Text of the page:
U.S. food manufacturer General Mills issued a voluntary national recall of certain packages of Gold Medal flour linked to salmonella, according to a Food and Drug Administration announcement.
The company’s April 28 announcement follows an investigation by the Centers for Disease Control and Prevention initiated March 30. The CDC reported 13 individuals in 12 states contracted salmonella linked to the recalled products. Three people were hospitalized but no deaths have been reported, according to the health agency.
The Epoch Times further reported:
Investigators for the Centers for Disease Control and Prevention (CDC) found that Gold Medal Flour, manufactured by General Mills, was the source of a recent salmonella outbreak in several U.S. states.
The salmonella outbreak infected at least 13 people in 12 states between Dec. 6, 2022, and March 1, 2023, the CDC announced on May 1.
On April 28, General Mills announced a recall of bleached and unbleached all-purpose Gold Medal Flour in 2-, 5-, and 10-pound bags with a “better if used by date” of March 27–28, 2024.
“All other types of Gold Medal Flour are not affected by this recall,” the company said in the announcement.
The CDC recommended that consumers possessing the recalled flour should throw it away or return it to where it was purchased.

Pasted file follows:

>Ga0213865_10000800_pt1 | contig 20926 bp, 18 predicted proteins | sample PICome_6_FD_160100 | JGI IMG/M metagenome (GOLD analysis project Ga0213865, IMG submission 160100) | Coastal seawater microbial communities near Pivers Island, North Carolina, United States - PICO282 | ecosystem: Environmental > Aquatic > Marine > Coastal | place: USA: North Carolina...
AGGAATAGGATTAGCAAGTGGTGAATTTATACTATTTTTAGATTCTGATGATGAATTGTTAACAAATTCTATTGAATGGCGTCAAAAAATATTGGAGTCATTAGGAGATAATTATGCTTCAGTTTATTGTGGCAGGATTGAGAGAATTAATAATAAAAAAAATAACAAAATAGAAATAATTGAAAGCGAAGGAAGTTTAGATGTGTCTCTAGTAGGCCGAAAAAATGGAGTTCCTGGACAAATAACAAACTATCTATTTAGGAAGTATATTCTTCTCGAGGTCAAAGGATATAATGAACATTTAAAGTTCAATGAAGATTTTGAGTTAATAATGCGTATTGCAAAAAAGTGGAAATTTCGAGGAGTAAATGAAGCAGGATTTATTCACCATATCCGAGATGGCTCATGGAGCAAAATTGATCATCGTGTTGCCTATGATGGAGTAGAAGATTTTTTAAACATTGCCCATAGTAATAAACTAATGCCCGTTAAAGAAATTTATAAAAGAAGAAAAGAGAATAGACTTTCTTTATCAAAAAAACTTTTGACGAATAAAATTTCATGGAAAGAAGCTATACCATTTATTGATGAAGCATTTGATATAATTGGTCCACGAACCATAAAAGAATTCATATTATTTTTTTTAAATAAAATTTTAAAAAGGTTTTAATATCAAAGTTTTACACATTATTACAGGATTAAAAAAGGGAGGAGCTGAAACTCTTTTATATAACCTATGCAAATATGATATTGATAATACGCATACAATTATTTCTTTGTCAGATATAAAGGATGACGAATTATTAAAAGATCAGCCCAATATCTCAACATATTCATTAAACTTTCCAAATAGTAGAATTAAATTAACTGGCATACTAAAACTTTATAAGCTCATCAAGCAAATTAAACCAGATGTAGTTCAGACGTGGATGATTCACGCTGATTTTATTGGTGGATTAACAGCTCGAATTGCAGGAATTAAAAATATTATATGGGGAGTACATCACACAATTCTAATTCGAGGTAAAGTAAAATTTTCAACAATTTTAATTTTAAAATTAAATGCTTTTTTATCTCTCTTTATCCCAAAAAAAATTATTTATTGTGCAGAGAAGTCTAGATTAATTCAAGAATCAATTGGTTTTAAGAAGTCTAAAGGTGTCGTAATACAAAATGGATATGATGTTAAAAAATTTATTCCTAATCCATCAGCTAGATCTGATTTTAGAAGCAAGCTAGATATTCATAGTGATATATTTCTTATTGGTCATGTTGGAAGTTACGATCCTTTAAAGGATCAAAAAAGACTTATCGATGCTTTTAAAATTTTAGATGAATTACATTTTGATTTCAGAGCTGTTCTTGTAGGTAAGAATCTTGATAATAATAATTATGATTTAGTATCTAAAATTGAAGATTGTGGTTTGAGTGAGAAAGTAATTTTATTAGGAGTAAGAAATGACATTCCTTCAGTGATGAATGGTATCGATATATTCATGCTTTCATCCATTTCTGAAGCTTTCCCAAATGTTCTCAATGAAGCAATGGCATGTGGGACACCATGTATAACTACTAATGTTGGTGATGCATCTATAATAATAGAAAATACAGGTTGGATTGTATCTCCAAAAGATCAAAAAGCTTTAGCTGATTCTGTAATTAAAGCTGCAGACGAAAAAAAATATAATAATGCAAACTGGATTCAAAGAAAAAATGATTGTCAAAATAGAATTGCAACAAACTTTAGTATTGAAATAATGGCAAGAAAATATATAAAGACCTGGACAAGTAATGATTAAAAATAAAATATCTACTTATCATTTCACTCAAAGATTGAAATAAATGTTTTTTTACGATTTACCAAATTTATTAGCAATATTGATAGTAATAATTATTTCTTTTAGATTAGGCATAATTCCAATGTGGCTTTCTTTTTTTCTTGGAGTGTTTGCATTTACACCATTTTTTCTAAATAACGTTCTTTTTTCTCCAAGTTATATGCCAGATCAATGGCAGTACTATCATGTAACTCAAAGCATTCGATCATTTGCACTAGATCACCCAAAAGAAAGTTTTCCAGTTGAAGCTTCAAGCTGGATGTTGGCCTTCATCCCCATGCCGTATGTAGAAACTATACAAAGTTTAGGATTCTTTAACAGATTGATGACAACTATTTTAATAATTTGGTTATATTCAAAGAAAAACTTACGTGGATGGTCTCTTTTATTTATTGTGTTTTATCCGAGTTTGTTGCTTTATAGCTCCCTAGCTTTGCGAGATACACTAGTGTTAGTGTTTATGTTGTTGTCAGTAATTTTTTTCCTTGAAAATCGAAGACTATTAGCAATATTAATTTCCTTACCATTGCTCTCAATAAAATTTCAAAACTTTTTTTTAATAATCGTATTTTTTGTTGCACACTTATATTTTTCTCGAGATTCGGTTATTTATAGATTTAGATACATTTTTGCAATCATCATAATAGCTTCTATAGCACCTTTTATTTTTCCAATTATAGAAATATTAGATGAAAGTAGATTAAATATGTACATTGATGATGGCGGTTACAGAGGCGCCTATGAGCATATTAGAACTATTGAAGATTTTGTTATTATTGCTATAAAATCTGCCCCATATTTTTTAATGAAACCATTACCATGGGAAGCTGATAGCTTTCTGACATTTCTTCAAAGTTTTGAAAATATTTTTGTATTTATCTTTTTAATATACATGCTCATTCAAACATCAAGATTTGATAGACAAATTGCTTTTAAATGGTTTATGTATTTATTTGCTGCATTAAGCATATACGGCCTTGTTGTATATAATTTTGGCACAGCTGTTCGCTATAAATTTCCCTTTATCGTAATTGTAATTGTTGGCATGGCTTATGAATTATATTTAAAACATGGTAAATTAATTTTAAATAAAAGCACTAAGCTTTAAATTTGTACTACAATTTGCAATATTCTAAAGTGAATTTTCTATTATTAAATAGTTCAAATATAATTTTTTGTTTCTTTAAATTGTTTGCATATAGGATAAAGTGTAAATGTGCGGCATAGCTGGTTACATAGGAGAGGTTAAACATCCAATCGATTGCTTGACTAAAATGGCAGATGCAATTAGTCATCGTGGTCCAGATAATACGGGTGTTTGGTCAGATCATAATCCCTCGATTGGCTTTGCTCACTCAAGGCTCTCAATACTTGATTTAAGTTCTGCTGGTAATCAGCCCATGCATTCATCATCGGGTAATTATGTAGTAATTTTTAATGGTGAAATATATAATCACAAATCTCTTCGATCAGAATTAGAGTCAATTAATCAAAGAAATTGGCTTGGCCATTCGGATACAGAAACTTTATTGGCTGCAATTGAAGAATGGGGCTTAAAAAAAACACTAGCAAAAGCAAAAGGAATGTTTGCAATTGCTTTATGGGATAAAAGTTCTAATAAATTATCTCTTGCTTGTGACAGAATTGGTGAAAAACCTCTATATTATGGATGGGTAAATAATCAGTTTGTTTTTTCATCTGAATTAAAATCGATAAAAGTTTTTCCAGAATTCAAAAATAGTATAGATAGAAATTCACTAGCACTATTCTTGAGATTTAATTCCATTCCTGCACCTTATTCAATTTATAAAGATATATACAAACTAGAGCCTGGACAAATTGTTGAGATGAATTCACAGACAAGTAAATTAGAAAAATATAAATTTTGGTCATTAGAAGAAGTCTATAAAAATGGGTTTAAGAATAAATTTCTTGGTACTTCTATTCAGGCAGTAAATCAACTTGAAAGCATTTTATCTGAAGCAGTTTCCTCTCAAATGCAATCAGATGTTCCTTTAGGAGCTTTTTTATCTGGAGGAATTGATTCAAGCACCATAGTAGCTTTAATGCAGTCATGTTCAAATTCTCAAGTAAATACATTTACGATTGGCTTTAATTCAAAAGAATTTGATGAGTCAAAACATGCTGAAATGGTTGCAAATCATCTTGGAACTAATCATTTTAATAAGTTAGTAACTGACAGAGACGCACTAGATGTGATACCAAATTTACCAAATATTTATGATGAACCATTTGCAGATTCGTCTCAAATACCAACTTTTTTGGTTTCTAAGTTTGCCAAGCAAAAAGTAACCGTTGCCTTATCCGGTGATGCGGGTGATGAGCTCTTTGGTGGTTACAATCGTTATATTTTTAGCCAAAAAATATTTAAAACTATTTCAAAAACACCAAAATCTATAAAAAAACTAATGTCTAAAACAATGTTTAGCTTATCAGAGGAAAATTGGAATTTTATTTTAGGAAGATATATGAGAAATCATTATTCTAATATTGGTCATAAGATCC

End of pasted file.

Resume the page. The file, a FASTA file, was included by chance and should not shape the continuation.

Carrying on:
Those who had surfaces, utensils, or containers which were in contact with the raw flour were told to wash them immediately.
The Food and Drug Administration (FDA) was able to trace and identify the outbreak to a single General Mills production facility in Kansas City, Missouri, after collecting samples from the flour.
People who became sick range in age from 12 to 81 years old, with a median age of 64, and 92 percent of them were female.
Of the 13 victims, only three were hospitalized and no deaths were reported.
A whole genome sequence analysis of the bacteria from the victims’ samples did not show any resistance to antibiotics.
Public health officials interviewed eight of the people who became sick, and seven of them admitted to eating raw dough or batter.
Six people who were infected knew which brand of flour they’d consumed, and all six reported buying Gold Medal brand flour, the CDC said.
Most flour is sold raw and is normally left untreated, allowing germs to remain that can cause food poisoning, according to the CDC.
Salmonella is killed when it is cooked or baked, but people have gotten sick when eating or tasting foods that included raw flour.
The CDC advises consumers to bake or cook any foods made with raw flour before eating.
“We are continuing to educate consumers that flour is not a ‘ready to eat’ ingredient. Anything made with flour must be cooked or baked before eating,” said Mollie Wulff, a spokeswoman for General Mills, in a statement.
Salmonella usually causes diarrhea, fever, and stomach cramps within six hours to six days after an infection.
Most of those sickened by the bacteria recover within a week without treatment, but infants, seniors, or those with weakened immune systems have a higher chance to develop a severe illness.
The CDC believes that the true number of those sickened is probably higher as some people who recover without medical care fail to get tested for salmonella, and it takes time to link infections with an outbreak.
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